Happy Birthday, Dad!

In Ephesians 6, Paul tells fathers not to frustrate their children.

I’ve always been frustrated by this teaching. It’s as if Paul couldn’t think of anything positive to say to fathers, so he ends up writing, “Hey, dads…just don’t mess your kids up…”

As I’ve thought about it, I’ve come to a different understanding of this passage – working at Kairos has brought me to see an interesting interpretation of this verse.

A lot of young adults have a problem believing in God because their dads were such poor fathers. When I teach, “God loves you like a father,” many young adults shut down. Their experiences with their fathers were so bad, they just can’t go there.

So, here’s how I’ve come to interpret that verse, “Fathers, don’t make it hard for your children to believe in God.”

And I’m grateful every day that my dad didn’t make it hard for me to believe in God. In fact, he made it very easy.


I learned to love Scripture watching my dad study to teach his Sunday School class.

I learned to tithe watching him handle his money.

I learned about marriage from watching from my dad love my mom.

I learned to love Jesus watching him love Jesus.

No, my dad wasn’t perfect, but he loved me the best way he knew how…and you know, that’s all right.

Today would have been my dad’s birthday. He would have been 80.

He passed away in April of 2012. I’ve missed him every day.

But he left me a life time of memories.

He left me a legacy of what a good dad looks like …  a legacy that I am, as a dad myself, trying now to pass on to my sons.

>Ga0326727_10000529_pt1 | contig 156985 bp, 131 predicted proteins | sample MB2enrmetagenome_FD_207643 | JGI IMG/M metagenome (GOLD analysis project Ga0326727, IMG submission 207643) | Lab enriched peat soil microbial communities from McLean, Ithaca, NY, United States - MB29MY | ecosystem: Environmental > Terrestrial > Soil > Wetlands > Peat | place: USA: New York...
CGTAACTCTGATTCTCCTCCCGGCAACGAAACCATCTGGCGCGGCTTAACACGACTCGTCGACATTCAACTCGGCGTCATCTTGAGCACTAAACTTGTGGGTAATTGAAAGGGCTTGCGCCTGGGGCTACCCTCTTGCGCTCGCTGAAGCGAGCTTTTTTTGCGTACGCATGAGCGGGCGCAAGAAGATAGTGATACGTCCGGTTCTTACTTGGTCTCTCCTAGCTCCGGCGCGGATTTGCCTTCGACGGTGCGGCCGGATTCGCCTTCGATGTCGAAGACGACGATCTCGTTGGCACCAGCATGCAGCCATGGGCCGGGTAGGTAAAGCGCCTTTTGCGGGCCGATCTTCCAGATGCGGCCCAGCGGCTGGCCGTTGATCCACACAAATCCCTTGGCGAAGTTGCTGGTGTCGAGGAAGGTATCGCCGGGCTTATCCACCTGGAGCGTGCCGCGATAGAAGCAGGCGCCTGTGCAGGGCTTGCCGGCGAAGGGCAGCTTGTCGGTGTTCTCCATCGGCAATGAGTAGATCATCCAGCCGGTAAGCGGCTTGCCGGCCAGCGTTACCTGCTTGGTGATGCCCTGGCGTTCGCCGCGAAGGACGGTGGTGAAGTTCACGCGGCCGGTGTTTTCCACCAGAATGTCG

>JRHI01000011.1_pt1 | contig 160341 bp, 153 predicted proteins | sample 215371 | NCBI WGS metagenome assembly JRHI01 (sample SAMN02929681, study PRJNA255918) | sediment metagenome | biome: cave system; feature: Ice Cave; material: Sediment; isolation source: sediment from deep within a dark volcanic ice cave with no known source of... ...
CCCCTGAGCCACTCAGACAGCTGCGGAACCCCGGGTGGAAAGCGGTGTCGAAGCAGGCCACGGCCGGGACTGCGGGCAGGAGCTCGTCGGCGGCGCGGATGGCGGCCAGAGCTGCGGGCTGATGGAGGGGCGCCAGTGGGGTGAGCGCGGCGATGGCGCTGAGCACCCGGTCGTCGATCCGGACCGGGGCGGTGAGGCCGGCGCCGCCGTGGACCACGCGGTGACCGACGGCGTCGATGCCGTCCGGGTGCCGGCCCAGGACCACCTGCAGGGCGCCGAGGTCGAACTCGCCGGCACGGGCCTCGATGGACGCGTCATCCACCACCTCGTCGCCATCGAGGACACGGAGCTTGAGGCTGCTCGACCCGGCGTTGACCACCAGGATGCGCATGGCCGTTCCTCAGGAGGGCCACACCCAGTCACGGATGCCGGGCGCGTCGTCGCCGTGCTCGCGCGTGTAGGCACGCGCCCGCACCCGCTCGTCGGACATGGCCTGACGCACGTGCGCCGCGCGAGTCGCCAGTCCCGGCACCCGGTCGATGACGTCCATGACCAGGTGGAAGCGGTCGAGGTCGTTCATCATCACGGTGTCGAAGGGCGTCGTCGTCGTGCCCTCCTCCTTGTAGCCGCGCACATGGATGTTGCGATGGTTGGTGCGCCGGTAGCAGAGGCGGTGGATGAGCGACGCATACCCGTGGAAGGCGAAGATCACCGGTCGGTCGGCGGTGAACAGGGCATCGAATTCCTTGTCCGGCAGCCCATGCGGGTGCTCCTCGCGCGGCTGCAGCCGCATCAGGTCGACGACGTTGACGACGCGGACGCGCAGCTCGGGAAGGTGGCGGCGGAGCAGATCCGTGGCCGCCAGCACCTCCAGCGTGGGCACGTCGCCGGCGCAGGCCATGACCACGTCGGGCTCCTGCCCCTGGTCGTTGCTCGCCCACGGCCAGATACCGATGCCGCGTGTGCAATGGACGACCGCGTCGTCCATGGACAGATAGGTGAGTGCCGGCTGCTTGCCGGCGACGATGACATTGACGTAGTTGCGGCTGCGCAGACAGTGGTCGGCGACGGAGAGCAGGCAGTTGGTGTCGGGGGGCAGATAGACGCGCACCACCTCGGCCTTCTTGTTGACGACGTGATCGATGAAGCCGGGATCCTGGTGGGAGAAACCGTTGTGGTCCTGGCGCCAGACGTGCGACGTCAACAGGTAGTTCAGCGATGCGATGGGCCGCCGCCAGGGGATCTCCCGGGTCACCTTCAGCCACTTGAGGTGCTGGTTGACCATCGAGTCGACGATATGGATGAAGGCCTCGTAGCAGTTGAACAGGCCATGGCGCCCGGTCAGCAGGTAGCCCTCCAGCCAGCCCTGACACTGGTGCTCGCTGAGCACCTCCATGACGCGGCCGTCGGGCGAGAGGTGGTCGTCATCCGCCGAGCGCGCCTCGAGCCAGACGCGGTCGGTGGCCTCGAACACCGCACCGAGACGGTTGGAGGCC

Out With the Old

Over the holidays, I finally got around to putting up my summer stuff and getting out my winter stuff. (OK, I ‘m a little behind this year.) As I was pulling out my summer stuff I noticed some things. For one thing, some of the stuff is ugly. Other stuff may be out of style, but some of it is just ugly. It had to go. No need to keep it only to throw it out later. Other things were just worn out.. Even favorite shirts sooner or later wear out. Again, no need to keep stuff just to throw it out later.

When I sat down at my desk and studied my new 2011 calendar, I began to think: perhaps there are things in 2010 that I just don’t need to bring into the new year. Just like my clothes, there are some things that are just ugly and worn out and don’t need to be kept in my new year.

There were some hard feelings in 2010; I don’t want them to be part of 2011. Grudges? No need to keep them either. Failures? Learn from them, but let them go. I could keep adding to my list, but you get my point. A lot of things in our old year don’t need to be part of our new year.

So what about you? What from your old year needs to be thrown out so you can make the most of the new year? Since, then, we do not have the excuse of ignorance, everything—and I do mean everything—connected with that old way of life has to go. It’s rotten through and through. Get rid of it! And then take on an entirely new way of life—a God-fashioned life, a life renewed from the inside and working itself into your conduct as God accurately reproduces his character in you.

-Ephesians 4:22-24 MSG